Track 3: Public History

Introduction

A rewarding career for historians outside of tenured and non-tenured professorial positions is the diverse field of public history. Each of the occupations outlined here seeks employees with analytical, presentation, writing, and organizational abilities that result from the study of history. Many involve direct work with the public (for example in historical interpretation or answering questions about publications and documents) and most require working in a team environment. However, like academia, it is a very competitive environment in which to get a job. Those who are hired often bring with them additional accreditation and work experience that can give them a definite edge over those who do not, which means that a history degree alone may not suffice.

Public history requires one to function in a very public sphere, which is a significantly different experience than working within academia. This type of work comes with its own set of challenges and rewards and is best suited to historians who would like to have direct interaction with the public and make an impact in the public sphere. This can range from educational activities to advocacy. While many of these positions are public in the sense that they are funded through taxpayer dollars, others are within corporate and privately-funded institutions that commercially benefit from interests in history – such as private museums, foundations, non-governmental organizations, publishers, and film production companies. Public history positions tend to be focused on specific tasks with assignments that are not as diverse, perhaps, as one would encounter as a university faculty member. In addition, employees in public history jobs usually have to adhere to the specific mandate set by their employer which leaves less room for analytical interpretations or work that falls outside of those specifications.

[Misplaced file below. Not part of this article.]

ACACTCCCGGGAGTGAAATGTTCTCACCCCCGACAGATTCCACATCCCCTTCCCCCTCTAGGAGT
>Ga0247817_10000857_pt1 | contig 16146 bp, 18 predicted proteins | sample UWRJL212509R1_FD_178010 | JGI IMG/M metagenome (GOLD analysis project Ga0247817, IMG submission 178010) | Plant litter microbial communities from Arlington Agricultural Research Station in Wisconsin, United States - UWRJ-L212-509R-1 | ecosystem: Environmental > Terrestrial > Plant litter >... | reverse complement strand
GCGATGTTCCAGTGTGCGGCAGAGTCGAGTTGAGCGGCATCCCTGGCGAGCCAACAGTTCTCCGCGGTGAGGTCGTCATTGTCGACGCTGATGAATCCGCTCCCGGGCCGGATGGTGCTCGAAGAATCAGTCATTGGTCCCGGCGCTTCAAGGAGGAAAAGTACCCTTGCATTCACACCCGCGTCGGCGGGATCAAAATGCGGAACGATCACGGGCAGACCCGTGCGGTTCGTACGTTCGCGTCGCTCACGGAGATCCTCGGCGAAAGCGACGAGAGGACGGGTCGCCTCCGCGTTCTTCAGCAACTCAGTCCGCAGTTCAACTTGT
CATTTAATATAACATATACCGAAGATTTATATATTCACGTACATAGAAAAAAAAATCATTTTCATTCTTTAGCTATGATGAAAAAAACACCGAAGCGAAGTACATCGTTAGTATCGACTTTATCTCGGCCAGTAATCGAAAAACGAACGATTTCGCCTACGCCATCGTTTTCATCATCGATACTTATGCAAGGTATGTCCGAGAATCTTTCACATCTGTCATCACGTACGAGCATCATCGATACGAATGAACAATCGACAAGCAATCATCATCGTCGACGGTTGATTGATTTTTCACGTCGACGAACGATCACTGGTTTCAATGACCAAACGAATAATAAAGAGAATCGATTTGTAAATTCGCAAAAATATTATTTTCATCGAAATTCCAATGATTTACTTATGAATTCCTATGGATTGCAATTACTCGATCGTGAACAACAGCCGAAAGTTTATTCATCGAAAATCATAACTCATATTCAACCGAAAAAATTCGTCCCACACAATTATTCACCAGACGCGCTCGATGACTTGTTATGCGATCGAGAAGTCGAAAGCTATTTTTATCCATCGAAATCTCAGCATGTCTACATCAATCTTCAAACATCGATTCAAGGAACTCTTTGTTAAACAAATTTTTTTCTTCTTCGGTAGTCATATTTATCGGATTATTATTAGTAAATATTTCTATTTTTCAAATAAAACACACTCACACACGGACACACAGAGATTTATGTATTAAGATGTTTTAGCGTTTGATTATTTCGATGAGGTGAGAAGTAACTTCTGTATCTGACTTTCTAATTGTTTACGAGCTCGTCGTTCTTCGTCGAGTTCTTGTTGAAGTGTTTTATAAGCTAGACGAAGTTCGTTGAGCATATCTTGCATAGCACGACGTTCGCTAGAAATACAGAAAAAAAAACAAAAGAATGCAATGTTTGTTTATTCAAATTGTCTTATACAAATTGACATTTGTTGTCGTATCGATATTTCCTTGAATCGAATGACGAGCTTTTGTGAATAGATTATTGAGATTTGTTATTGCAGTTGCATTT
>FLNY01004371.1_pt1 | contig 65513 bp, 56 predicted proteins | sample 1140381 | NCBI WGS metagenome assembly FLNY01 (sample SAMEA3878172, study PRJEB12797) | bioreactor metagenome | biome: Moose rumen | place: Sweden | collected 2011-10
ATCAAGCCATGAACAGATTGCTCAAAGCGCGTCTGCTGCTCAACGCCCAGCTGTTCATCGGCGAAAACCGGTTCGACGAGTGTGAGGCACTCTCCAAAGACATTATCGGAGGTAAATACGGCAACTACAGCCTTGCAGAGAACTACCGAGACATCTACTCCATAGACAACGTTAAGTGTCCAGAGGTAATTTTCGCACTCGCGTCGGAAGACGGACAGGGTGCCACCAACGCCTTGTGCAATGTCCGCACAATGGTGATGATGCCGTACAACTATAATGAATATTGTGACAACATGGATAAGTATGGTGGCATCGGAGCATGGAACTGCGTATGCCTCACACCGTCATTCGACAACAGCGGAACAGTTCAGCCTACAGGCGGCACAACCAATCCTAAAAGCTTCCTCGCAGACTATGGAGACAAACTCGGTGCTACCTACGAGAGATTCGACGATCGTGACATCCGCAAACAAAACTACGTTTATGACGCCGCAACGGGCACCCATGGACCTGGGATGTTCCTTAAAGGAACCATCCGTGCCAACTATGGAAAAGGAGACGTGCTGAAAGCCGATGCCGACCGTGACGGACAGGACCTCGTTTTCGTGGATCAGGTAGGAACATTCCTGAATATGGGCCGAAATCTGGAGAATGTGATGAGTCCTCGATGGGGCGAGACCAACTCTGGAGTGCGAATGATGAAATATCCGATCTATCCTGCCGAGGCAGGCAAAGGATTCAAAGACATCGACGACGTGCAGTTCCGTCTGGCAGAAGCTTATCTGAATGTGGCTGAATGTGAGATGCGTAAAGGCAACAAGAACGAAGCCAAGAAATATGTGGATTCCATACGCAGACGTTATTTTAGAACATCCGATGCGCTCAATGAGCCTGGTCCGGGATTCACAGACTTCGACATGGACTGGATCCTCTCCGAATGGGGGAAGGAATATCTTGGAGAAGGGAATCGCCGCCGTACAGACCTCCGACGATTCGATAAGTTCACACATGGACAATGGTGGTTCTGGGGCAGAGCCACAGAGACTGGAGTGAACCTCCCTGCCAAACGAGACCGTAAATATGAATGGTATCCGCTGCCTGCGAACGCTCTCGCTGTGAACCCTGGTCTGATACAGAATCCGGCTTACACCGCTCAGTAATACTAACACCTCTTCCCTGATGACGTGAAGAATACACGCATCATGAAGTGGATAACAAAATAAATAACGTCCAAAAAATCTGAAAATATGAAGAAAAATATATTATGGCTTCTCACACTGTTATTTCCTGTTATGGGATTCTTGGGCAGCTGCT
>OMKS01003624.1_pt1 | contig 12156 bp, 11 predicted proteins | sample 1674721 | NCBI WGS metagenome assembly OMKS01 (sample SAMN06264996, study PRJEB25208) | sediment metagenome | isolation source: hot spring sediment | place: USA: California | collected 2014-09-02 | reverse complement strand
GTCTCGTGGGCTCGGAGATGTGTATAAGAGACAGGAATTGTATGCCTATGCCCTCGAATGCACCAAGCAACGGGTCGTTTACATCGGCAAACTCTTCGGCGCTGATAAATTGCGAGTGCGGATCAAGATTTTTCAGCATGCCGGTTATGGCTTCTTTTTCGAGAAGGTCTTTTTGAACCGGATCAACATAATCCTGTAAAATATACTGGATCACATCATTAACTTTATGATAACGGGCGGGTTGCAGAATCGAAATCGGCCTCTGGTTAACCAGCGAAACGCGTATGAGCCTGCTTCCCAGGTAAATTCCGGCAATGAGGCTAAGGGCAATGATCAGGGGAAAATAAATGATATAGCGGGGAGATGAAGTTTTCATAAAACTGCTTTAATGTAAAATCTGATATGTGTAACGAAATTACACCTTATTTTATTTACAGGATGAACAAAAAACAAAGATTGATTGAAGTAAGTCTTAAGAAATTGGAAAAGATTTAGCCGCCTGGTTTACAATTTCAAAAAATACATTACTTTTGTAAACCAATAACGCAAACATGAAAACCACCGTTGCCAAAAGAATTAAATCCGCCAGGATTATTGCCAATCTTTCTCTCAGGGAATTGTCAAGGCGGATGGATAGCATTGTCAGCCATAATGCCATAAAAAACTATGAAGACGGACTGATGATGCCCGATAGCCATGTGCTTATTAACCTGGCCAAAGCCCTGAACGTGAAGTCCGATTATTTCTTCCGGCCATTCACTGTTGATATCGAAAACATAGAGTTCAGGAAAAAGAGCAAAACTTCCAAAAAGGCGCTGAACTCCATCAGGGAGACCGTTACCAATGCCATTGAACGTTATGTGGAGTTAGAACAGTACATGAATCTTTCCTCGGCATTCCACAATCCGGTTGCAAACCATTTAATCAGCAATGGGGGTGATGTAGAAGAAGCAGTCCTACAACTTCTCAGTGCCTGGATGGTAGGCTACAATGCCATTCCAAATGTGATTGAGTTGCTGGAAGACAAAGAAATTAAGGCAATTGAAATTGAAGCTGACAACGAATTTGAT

Also see brief summaries of “public” careers in Media and the Arts.

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